A strategy of initial chemotherapy followed by consolidation with a well-tolerated chemoradiation regimen can be considered an acceptable approach in patients after resection and in those with locally advanced disease. Consolidative chemoradiation should only be considered in these settings after 6 months of initial chemotherapy in patients who have no evidence of tumor dissemination. Although many novel chemoradiation regimens have been investigated in clinical trials, none is clearly more efficacious than radiation with concurrent use of a fluoropyrimidine (5-FU or capecitabine), and they are typically more toxic. The use of concurrent gemcitabine with radiotherapy in this disease is also a reasonable option, because it is a proven systemic agent in pancreas cancer and has radiosensitizing properties, although it is potentially more toxic to the gastrointestinal mucosa. In the future, advances in systemic therapies used both concurrently and sequentially with radiation must occur if significant improvements in median survival are to be realized for this patient population.

The authors have disclosed that they have no financial interests, arrangements, or affiliations with the manufacturers of any products discussed in the article or their competitors. This manuscript was supported in part by grant CA16672 from the National Cancer Institute, Department of Health and Human Services.

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    CraneCHWinterKRegineWF. Phase II Study of bevacizumab with concurrent capecitabine and radiation followed by maintenance gemcitabine and bevacizumab for locally advanced pancreatic cancer: Radiation Therapy Oncology Group RTOG 0411. J Clin Oncol2009;27:40964102.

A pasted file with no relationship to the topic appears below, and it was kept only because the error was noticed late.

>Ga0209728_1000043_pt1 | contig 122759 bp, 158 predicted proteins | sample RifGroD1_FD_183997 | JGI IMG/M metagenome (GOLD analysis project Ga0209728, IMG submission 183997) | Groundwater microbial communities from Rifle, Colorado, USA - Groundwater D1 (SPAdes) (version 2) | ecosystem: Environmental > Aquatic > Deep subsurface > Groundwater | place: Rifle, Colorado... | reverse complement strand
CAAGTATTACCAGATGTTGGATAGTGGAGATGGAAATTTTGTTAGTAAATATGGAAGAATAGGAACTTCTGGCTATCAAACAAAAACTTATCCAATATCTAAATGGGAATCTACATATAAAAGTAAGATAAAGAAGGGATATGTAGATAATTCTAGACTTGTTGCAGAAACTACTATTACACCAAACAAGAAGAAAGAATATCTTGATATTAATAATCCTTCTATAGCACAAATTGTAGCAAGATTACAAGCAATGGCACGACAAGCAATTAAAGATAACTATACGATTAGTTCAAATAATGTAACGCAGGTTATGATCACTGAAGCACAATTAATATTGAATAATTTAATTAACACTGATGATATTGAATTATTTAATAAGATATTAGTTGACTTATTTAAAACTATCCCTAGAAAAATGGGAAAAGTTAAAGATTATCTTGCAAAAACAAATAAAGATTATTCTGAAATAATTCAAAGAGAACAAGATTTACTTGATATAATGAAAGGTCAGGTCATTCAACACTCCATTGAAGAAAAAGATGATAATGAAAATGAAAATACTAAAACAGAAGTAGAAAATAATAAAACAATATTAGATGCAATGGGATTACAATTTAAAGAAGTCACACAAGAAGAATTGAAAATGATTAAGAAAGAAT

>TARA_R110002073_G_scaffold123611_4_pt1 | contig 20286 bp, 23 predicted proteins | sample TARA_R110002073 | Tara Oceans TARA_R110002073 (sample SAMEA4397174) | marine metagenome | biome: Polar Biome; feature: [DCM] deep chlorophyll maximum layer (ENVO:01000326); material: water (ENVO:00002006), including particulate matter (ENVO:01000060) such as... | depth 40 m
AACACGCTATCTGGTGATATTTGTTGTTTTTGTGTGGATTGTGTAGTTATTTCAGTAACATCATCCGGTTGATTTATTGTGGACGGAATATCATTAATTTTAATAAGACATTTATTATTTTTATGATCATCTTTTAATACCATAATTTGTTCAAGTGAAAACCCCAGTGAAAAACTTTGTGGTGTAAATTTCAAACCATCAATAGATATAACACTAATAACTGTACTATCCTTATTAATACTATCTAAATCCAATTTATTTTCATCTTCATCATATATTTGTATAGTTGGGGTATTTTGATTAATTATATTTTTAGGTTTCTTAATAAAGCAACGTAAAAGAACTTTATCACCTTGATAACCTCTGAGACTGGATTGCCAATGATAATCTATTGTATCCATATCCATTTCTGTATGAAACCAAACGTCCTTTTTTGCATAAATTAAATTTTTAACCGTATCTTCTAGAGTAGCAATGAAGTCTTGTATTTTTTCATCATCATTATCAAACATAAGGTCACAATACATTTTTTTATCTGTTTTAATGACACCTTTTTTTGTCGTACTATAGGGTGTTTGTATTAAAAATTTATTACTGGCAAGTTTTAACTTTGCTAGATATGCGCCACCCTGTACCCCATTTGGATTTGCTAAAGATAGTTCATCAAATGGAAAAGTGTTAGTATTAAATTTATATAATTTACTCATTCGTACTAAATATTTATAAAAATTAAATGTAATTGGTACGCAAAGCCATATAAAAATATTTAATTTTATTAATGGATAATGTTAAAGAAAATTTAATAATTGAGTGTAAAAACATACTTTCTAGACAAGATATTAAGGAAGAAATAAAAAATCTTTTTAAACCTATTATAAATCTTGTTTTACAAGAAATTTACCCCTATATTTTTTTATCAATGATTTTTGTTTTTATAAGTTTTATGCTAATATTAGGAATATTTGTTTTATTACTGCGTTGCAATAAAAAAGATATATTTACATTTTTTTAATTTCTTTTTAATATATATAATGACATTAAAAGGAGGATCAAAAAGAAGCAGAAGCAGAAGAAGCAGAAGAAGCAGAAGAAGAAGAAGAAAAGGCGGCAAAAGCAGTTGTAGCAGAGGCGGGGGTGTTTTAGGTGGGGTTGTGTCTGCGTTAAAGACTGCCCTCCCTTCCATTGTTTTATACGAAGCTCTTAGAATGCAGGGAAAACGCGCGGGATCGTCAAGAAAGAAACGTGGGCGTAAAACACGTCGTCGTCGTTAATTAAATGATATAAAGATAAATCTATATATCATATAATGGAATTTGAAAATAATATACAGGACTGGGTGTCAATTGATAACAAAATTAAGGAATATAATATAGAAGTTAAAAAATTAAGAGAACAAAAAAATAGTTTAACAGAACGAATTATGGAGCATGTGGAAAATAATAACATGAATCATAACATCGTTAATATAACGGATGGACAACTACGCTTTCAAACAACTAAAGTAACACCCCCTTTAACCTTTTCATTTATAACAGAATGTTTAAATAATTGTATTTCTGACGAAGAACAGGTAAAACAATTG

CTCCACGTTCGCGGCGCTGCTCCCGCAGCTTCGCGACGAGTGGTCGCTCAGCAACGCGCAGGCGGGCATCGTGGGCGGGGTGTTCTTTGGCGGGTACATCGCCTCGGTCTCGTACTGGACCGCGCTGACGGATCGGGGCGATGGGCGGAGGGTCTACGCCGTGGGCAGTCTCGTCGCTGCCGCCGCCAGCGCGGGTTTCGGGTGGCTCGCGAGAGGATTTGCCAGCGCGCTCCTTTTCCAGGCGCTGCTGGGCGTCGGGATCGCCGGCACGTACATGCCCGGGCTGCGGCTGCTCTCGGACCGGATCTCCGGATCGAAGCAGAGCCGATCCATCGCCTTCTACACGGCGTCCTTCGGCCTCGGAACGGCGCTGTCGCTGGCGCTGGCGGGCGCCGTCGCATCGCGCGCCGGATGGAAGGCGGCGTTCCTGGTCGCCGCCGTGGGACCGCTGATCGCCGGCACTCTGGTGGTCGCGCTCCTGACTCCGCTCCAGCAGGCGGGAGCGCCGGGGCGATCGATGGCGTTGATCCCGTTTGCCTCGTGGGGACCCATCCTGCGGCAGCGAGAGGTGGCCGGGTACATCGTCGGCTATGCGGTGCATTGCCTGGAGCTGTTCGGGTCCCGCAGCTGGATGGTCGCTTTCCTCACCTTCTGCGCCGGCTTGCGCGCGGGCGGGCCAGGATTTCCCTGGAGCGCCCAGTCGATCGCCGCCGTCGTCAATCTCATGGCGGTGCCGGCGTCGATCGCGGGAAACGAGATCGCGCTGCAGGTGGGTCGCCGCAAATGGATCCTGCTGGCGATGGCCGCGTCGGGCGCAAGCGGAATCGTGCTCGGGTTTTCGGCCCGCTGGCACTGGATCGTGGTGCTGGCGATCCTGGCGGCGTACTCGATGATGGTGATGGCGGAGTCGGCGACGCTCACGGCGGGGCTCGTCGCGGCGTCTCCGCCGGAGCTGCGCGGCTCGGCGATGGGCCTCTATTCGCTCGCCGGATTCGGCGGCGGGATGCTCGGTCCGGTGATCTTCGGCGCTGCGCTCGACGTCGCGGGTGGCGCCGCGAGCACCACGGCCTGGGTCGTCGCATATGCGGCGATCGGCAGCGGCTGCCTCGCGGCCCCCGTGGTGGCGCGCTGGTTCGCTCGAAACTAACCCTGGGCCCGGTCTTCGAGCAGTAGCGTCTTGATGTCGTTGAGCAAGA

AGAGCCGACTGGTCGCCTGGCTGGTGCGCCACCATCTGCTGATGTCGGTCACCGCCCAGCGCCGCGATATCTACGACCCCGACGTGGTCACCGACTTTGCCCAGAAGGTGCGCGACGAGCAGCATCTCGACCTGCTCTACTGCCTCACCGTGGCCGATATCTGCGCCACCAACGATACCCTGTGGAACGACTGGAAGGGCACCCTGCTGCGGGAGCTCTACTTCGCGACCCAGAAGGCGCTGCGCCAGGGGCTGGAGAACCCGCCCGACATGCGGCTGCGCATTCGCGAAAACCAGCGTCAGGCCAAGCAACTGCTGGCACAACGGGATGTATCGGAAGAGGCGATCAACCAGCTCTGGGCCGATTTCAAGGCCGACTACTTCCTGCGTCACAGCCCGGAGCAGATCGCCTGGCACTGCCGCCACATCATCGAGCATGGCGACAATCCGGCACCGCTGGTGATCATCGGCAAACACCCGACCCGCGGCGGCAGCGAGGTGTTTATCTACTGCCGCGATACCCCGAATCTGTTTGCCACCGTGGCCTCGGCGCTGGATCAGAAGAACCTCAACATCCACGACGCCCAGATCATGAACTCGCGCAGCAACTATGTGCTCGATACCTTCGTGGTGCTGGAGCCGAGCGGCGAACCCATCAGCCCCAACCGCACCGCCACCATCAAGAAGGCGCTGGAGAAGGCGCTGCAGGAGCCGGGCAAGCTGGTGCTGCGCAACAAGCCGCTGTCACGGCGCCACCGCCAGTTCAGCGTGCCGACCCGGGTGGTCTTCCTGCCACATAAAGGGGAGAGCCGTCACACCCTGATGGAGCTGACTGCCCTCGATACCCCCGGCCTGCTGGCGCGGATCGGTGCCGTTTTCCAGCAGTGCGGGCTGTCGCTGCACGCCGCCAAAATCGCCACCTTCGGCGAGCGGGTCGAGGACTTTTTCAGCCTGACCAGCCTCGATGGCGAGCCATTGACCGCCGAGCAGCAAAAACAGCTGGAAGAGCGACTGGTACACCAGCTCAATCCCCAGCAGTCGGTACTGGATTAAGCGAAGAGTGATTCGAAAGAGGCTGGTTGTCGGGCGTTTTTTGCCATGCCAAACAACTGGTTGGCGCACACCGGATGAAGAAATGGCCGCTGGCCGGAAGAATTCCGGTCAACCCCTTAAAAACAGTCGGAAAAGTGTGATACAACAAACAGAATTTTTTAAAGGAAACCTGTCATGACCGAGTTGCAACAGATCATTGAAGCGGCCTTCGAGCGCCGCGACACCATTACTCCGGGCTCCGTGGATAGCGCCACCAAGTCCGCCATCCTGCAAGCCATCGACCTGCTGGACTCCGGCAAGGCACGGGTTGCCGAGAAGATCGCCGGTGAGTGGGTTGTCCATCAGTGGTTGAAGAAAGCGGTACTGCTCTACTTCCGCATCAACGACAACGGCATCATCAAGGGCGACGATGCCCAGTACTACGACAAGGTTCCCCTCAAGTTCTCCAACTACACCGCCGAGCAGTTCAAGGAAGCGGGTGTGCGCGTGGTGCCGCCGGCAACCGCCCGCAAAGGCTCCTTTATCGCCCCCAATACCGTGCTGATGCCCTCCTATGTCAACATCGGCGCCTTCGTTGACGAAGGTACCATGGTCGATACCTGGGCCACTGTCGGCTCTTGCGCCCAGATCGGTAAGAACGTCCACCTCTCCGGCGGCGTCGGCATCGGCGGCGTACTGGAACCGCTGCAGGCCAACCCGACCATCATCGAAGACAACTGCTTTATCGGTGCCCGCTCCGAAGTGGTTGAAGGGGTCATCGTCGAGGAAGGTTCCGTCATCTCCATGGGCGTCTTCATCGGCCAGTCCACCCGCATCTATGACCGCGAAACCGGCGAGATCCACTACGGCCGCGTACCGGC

• Search Google Scholar
    • Export Citation
  • 32.

    ChauffertBMornexFBonnetainF. Phase III trial comparing intensive induction chemoradiotherapy (60 Gy, infusional 5-FU and intermittent cisplatin) followed by maintenance gemcitabine with gemcitabine alone for locally advanced unresectable pancreatic cancer. Definitive results of the 2000-01 FFCD/SFRO study. Ann Oncol2008;19:15921599.

    • Search Google Scholar
    • Export Citation
  • 33.

    CraneCVaradhacharyGJavleM. Multi-institutional phase II trial of induction cetuximab gemcitabine and oxaliplatin followed by radiotherapy with concurrent capecitabine and cetuximab for locally advanced pancreatic adenocarcinoma (LAPC) [abstract]. Presented at the 2010 Gastrointestinal Cancers Symposium; January 22–24 2010; Orlando Florida. Abstract 132.

    • Search Google Scholar
    • Export Citation
  • 34.

    HuguetFAndreTHammelP. Impact of chemoradiotherapy after disease control with chemotherapy in locally advanced pancreatic adenocarcinoma in GERCOR phase II and III studies. J Clin Oncol2007;25:326331.